7) Pilgrim in Japanese

The most frequently you meet humanity, at least that how it often seems to me, when you are travelling. As soon as you try, to get to know another country and the life there, people open up and show themselves from their most friendly side. Therefore, you can tell many stories of humanity from travels. These are some experiences of a friend, who has been travelling a lot, for example nearly without money to China and back, about where he found humanity:

“On my first journey to Japan, when I pilgrimed to the 88 Holy temples on the island Shikoku, I met already on the second day on the way a group of Japanese pilgrims. Those three ladies of “advanced age”, invited me to drive to the next four temples in their car. If I didn’t had open blisters on my feet, I would have probably declined. And if that wouldn’t have been enough, they got me a pilgrim bag and an accommodation for the night in a wonderful traditionell hotel, that I would not have found without their help.

And all of that, although I spoke only few words of Japanese.

On another typical pilgrims day, I woke up in the morning after a long sleep in my little room in an old temple hotel. I was not really hungry, so I decided to skip the breakfast and make myself on my way. But I did not calculate with the kindness of my hostess, who would not let anyone leave with an empty stomach.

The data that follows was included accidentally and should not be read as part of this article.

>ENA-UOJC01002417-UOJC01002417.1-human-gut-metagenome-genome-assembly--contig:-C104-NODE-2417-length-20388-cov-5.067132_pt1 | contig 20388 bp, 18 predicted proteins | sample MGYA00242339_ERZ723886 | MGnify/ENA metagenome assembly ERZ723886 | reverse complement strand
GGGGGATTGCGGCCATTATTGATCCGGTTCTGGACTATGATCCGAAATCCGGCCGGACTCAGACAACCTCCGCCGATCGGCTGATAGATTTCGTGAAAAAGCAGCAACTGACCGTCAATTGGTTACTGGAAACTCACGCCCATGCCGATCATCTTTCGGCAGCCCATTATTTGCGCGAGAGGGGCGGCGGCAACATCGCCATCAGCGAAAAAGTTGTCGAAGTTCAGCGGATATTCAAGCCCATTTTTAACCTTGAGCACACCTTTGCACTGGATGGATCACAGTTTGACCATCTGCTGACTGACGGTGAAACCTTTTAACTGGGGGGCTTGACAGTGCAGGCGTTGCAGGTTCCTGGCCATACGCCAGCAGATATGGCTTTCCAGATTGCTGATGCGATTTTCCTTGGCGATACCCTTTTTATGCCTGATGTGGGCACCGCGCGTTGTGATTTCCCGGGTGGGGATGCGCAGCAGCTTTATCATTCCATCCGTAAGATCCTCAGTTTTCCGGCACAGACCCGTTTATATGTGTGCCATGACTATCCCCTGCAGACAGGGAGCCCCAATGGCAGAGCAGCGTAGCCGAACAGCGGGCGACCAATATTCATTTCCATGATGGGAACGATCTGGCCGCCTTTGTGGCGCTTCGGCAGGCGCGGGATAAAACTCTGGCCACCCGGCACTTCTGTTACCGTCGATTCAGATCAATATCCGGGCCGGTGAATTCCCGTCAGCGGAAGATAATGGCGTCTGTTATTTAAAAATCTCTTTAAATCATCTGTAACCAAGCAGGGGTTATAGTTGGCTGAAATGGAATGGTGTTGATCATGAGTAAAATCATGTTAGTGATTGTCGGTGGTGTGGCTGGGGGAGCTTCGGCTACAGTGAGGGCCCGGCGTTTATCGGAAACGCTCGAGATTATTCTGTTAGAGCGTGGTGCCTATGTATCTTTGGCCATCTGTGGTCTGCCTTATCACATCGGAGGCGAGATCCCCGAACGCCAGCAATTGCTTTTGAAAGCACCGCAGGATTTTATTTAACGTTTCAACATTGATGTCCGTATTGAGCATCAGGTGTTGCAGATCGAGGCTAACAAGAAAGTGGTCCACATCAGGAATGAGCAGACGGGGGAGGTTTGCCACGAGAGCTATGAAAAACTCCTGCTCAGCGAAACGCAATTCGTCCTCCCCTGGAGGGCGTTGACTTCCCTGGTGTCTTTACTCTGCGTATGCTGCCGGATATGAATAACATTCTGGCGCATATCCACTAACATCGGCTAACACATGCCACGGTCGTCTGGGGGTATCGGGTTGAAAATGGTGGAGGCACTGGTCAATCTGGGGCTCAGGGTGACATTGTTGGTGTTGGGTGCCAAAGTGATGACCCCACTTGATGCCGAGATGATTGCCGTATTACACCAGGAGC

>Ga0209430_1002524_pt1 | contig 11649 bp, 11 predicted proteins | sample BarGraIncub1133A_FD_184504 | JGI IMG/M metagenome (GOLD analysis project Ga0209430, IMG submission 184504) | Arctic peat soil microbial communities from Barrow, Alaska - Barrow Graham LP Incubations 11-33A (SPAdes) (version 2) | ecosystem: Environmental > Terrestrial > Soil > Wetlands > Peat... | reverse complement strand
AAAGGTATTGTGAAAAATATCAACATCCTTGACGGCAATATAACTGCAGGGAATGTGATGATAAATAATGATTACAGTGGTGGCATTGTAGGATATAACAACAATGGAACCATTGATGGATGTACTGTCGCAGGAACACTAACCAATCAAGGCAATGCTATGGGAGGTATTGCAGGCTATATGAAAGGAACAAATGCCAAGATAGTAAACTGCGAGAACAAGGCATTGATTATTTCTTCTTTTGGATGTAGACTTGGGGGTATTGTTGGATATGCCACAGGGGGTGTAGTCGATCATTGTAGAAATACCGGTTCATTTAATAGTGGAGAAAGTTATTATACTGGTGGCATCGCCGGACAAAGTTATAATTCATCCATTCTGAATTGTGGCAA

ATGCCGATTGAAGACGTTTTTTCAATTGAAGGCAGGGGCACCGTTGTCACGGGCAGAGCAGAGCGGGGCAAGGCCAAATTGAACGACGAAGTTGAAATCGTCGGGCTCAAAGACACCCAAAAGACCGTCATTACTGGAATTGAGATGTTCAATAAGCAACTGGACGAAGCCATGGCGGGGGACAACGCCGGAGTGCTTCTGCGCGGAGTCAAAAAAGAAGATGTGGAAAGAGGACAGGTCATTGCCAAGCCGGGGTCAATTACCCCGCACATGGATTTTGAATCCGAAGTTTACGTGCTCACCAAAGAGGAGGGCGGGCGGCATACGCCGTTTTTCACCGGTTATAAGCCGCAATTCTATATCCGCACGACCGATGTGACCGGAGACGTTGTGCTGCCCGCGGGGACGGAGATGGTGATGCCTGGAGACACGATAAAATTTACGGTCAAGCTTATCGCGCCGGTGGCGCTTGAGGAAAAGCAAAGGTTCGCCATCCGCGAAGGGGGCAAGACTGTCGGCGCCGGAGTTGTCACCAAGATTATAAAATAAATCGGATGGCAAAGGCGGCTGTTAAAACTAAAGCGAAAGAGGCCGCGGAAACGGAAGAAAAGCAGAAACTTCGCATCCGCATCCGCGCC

So it knocked on my door (more like a scratching, because it was a paper door) and the wife of the monk entered. After a short moment Taboo (guess the word) I could explain her, that I was not really hungry and that I would leave soon again. She left and came back shortly after with a care package with egg, tofu and rice. Everything was packed thoughtful in a throwaway-bento-bowl.

Not even ten seconds later the next one entered. A tall Japanese in white pilgrims clothing and with a huge package dried pasta in his arm. At least ten litres. I started to doubt, whether I was still dreaming or whether I was sainted overnight, when someone else entered. A tiny woman,  in the beginning of her 30s, from Thailand. She spoke fluent English, explained me the situation and gave me additionally 9000 Yen, which is approximately 70 Euro.

There were many of these stories, that happened in Japan. From old women, that gave me clementines, car drivers that stop on a hot summer day to give me something to drink, crazy TV reporters and hoteliers, that let someone stay for free. Japan is for sure one of the most friendly countries that I had the luck to walk through.“